• EnviroSafeTM Technology – Continuous exposure to UV, blowing sand, blowing dust, rain, salt fog, icing or freezing rain, 24 hours with no data loss per MIL-STD-810G Methods 505.4, 506.4, 509.4 and 510
  • AltiSafeTM Technology – High altitude operation. 15K ft. (Alum.) and 30K ft. (SSD and Ti.) rated altitudes per MIL-STD-810G Method 500.4
  • Theft Resistant Kensington® Lock compatible slot solid metal construction – theft protection

As you’ve no doubt gathered so far, there are multiple flavors of the drive, with HDDs or SSDs inside, and Aluminum or Titanium enclosures. And it ships with USB 3.0, FW800 and USB 2.0 connections — your choice.

Possibly the best feature — given the drive’s title — is its weight, which comes to 1 lbs for the Al enclosure and 1.5 lbs for the Ti enclosure.

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Reviews

Hardware preview: ioSafe SSD – fireproof, waterproof, crushproof and shockproof

Back in September 2009, I wrote about the ioSafe Solo, a fireproof and waterproof drive. In January 2010, at CES in Las Vegas, ioSafe, the company behind these disaster-proof drives, launched a new product, the ioSafe Solo SSD.

It’s the same size as the ioSafe Solo, it looks the same outside, except for the branding, which now adds “SSD”, but inside, it’s a whole new ballgame. Instead of using a regular 3.5″ SATA drive, they’re using a 2.5″ Solid State Drive. This means they have even more spare space to play with when it comes to disaster-proofing the device — which they certainly did!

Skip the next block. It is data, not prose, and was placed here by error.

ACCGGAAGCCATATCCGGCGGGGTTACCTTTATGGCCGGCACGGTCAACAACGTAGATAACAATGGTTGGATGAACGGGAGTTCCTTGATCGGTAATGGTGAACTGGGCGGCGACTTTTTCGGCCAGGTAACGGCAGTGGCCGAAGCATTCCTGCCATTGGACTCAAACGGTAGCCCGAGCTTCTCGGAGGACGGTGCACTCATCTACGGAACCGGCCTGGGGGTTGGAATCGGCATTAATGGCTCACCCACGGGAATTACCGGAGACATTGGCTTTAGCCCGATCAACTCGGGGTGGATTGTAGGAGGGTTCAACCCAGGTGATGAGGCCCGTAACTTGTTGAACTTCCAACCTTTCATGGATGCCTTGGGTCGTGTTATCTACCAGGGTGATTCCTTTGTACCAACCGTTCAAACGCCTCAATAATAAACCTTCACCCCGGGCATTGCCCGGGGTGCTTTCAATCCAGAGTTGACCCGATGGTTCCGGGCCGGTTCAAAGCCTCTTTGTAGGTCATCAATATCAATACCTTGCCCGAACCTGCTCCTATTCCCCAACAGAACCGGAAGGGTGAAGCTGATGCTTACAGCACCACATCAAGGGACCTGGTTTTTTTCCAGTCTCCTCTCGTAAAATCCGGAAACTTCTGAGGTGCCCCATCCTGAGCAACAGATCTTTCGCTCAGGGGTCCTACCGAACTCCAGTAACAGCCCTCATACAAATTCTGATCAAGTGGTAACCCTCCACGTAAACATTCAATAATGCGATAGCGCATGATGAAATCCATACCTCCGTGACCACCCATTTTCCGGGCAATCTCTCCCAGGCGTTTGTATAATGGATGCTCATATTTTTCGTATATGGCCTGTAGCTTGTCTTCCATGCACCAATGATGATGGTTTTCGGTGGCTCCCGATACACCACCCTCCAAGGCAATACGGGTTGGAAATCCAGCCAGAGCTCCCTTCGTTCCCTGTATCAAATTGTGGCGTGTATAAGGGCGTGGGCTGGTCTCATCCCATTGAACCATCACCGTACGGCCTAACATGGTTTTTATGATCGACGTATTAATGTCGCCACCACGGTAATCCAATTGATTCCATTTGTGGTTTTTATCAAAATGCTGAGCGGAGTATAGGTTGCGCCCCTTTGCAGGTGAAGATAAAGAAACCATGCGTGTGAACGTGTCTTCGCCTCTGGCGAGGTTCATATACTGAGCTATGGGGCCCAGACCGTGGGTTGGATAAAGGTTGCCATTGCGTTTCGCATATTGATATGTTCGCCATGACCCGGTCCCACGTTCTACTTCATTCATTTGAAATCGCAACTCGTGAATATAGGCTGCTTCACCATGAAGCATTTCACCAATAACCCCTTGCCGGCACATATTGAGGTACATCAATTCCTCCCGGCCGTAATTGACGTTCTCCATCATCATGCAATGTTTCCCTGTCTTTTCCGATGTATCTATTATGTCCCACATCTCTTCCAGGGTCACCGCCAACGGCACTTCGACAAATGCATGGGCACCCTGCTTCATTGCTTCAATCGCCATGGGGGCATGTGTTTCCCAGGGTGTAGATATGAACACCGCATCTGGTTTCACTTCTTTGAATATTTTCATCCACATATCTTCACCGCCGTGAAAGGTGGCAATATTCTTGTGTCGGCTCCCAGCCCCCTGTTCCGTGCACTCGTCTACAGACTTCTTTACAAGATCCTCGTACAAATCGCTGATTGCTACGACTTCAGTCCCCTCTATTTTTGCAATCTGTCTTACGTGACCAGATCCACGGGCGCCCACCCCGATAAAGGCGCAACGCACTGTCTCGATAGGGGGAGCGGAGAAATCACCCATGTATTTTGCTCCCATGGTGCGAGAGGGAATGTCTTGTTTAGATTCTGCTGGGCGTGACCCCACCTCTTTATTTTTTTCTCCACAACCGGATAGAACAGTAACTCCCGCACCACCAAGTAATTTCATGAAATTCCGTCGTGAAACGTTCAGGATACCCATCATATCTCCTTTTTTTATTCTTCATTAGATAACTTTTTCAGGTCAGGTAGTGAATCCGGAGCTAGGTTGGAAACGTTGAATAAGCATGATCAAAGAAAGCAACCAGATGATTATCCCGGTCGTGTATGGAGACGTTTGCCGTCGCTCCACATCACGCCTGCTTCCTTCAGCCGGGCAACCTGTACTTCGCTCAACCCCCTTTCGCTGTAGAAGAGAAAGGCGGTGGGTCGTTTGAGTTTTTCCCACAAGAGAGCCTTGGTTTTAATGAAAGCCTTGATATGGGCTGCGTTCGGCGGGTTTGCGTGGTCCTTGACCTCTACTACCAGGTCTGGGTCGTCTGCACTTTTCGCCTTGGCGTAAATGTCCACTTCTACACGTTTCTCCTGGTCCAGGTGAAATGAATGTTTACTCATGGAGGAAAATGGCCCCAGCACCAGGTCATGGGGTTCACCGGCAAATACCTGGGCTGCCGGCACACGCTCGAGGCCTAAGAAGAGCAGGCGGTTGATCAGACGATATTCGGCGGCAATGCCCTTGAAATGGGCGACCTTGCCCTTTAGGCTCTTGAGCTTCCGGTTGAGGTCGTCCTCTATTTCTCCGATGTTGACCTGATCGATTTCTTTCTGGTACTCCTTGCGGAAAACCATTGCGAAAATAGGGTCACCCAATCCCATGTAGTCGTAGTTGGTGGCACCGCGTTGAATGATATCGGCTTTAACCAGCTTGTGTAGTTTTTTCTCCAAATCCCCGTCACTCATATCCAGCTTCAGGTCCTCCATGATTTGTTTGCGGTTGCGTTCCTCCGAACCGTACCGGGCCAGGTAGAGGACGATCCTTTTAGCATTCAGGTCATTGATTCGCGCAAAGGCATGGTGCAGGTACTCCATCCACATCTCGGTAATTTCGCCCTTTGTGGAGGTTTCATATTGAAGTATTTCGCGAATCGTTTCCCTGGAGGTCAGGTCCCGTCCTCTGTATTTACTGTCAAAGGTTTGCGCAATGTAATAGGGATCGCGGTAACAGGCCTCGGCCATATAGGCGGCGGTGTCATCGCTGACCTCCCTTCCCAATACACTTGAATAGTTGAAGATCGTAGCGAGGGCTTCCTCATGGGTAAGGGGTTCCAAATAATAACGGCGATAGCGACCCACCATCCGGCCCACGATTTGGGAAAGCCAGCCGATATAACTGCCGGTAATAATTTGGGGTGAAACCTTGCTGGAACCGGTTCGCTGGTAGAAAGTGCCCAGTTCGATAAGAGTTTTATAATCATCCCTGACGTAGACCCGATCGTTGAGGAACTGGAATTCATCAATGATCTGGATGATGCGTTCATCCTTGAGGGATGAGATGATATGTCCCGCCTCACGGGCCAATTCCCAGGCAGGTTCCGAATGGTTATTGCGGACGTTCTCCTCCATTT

The ioSafe SSD isn’t only fireproof (same serious specs as ioSafe Solo), and waterproof (better specs than ioSafe Solo, now with full immersion up to 30 ft for 30 days with no data loss), but it’s also crushproof (5000 lbs, any axis with no data loss) and shockproof (20 ft drop into rubble, 1000g shock for 1ms with no data loss).

Here’s a video from CES where Rob Moore, the company’s CEO, burns the drive, then floods it with a firehose, then has it dropped from about 20 feet, then has it run over with a bulldozer. In the end, even though the enclosure gets destroyed, the data stored onto it remains perfectly safe.

Quoting from the press release:

“Combining ioSafe’s new proprietary ArmorPlate, a military grade steel outer casing with SSD technology, the new ioSafe Solo SSD adds unprecedented shock, drop and crush protection to the existing fire and water protection.